Korea crashes out of Olympic football contest with 6-3 loss to Mexico

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Korea crashes out of Olympic football contest with 6-3 loss to Mexico

Korean players, from left, Kim Jin-ya, Lee Kang-in and Lee Dong-gyeong react after losing 6-3 to Mexico during a men's quarterfinal football match at the 2020 Tokyo Olympics on Saturday in Yokohama, Japan. [AP/YONHAP]

Korean players, from left, Kim Jin-ya, Lee Kang-in and Lee Dong-gyeong react after losing 6-3 to Mexico during a men's quarterfinal football match at the 2020 Tokyo Olympics on Saturday in Yokohama, Japan. [AP/YONHAP]

 
The Korean U-23 football team leaves the 2020 Tokyo Olympics empty-handed, losing 6-3 to old rivals Mexico in the quarterfinals on Saturday night.
 
Korea came out looking strong at International Stadium Yokohama in Yokohama, Japan, on Saturday, confidently controlling the ball for the first 10 minutes with a few shots on goal and two free kicks.
 
Things came undone in the 12th minute, when Mexico suddenly broke through with an early goal to take the score to 1-0. A well-placed cross across the box was headed back in to Mexican forward Henry Martín, who headed it straight into the back of the net.
 
That well-placed cross was an ominous sign of things to come — on many occasions throughout the game it was the accuracy of Mexico's passing that gave the North American side the edge.
 
But it was Korea that broke through next, with Lee Dong-gyeong picking up the ball just outside the box, beating the defender and firing the ball into the top right corner with his left foot.
 
Mexico responded 10 minutes later, firing a long cross from the halfway line to pick out Luis Romo on the edge of the box. Romo took one touch and then hammered the ball past goalkeeper Song Bum-keun to take back the lead.
 
Mexico's next goal could have been avoided. Korean defender Kang Yoon-seong was booked for pushing a Mexican forward in the box. The unnecessary foul gave the North American side a penalty and a subsequent 3-1 lead, leaving Korea with a serious mental game to play going into the break.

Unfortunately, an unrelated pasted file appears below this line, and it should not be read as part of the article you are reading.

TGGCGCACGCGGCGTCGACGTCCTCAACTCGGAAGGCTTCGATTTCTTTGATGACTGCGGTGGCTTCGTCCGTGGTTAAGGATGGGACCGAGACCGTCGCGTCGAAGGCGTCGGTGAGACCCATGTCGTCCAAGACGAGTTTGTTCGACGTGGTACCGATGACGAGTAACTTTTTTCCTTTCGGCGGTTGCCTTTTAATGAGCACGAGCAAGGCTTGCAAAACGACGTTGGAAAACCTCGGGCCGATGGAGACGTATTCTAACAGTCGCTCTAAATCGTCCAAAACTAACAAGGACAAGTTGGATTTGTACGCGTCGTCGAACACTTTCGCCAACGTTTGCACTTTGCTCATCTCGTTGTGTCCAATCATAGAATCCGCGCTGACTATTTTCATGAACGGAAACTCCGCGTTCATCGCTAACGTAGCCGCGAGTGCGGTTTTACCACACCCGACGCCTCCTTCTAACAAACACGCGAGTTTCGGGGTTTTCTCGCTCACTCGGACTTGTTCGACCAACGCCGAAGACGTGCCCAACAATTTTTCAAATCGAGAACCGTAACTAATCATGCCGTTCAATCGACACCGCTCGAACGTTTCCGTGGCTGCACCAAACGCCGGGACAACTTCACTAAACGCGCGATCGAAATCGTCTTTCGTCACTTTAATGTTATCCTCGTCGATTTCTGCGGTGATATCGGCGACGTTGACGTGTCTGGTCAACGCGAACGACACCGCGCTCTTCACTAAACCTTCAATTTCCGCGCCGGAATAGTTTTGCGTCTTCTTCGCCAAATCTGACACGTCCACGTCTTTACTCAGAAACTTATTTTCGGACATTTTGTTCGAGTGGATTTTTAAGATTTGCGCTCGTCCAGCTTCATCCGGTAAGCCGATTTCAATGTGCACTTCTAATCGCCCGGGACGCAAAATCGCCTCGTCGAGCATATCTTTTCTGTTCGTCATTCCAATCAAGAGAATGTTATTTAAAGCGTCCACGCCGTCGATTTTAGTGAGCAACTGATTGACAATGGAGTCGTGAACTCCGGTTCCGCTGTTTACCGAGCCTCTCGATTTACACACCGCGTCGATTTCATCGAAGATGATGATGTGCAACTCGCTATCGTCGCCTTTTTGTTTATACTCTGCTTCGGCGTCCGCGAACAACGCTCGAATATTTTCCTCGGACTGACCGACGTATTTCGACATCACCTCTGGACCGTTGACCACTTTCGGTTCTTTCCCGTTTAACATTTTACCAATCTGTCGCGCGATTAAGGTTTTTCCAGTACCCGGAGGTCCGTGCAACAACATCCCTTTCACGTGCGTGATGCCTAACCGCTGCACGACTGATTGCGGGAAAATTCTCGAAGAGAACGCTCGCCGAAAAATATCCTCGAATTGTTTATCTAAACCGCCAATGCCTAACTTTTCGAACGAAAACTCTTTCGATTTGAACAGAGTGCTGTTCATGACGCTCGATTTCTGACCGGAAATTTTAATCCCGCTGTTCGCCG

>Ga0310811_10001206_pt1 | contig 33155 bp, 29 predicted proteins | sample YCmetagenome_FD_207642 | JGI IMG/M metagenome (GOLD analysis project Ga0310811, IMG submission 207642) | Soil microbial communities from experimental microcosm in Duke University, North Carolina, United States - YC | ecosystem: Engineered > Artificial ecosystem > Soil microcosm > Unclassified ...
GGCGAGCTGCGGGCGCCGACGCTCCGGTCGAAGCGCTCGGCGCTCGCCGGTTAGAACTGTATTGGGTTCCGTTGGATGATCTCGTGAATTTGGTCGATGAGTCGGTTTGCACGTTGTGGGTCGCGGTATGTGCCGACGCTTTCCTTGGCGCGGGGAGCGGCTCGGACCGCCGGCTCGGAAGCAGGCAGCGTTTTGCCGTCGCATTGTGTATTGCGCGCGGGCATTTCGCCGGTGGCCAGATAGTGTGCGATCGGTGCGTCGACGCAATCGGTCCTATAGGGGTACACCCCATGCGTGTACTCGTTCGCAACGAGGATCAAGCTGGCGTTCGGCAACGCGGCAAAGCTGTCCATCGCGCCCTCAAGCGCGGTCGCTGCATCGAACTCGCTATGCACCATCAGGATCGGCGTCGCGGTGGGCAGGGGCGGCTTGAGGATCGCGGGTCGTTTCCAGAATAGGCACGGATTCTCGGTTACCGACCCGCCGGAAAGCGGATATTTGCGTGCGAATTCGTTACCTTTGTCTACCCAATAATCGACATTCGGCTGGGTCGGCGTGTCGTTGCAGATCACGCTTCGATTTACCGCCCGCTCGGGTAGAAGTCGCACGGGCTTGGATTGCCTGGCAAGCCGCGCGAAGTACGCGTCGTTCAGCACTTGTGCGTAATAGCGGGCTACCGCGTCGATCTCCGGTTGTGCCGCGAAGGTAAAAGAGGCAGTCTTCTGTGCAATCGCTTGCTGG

Whatever head coach Kim Hak-bum said at halftime seemed to work, at least for a bit. Lee scored Korea's second goal in the 51st minute, picking up the ball inside the box and beating the keeper to take the score to 3-2.
 
But just when Mexico was starting to look beatable, things started to unravel very quickly. Mexico scored a set piece with a header off a free kick in the 54th minute, very quickly adding a fifth goal in the 63rd minute with another well-placed pass to set up the play.
 
Now down 5-2, Korea's already weak offense continued to struggle, opting to pass the ball around the midfield rather than taking the opportunity to drive into the box and catch the defense unawares. 
 
Mexico had no such qualms, adding a sixth goal in the 84th minute to take the score to 6-2. Korea were able to get one back in injury time — a Hwang Ui-jo header in the 91st minute — but the damage was done and Mexico already had an insurmountable lead.
 
Korea leaves the Olympics with some big questions to answer. The team started its tournament with a shock loss to New Zealand in their first group game, before rallying for two high-scoring wins over Romania and Honduras.
 
This year's quarterfinal finish repeats the disappointment of the 2016 Rio Games, when Korea also crashed out in the quarters despite having won the bronze medal at the 2012 London Games.
 
Korea and Mexico have plenty of history in Olympic football. At the 2004, 2012 and 2016 Games, the two teams were drawn in the same group. Korea won the games in 2004 and 2016, while the two sides drew in 2012. Mexico eventually went on to take the gold medal at that Olympics.
 
While Korea's tournament is now over, Mexico will advance to take on Brazil in the semifinals on Aug. 3. Japan and Spain will face off on the same day in the other semifinal. 

BY JIM BULLEY [jim.bulley@joongang.co.kr]
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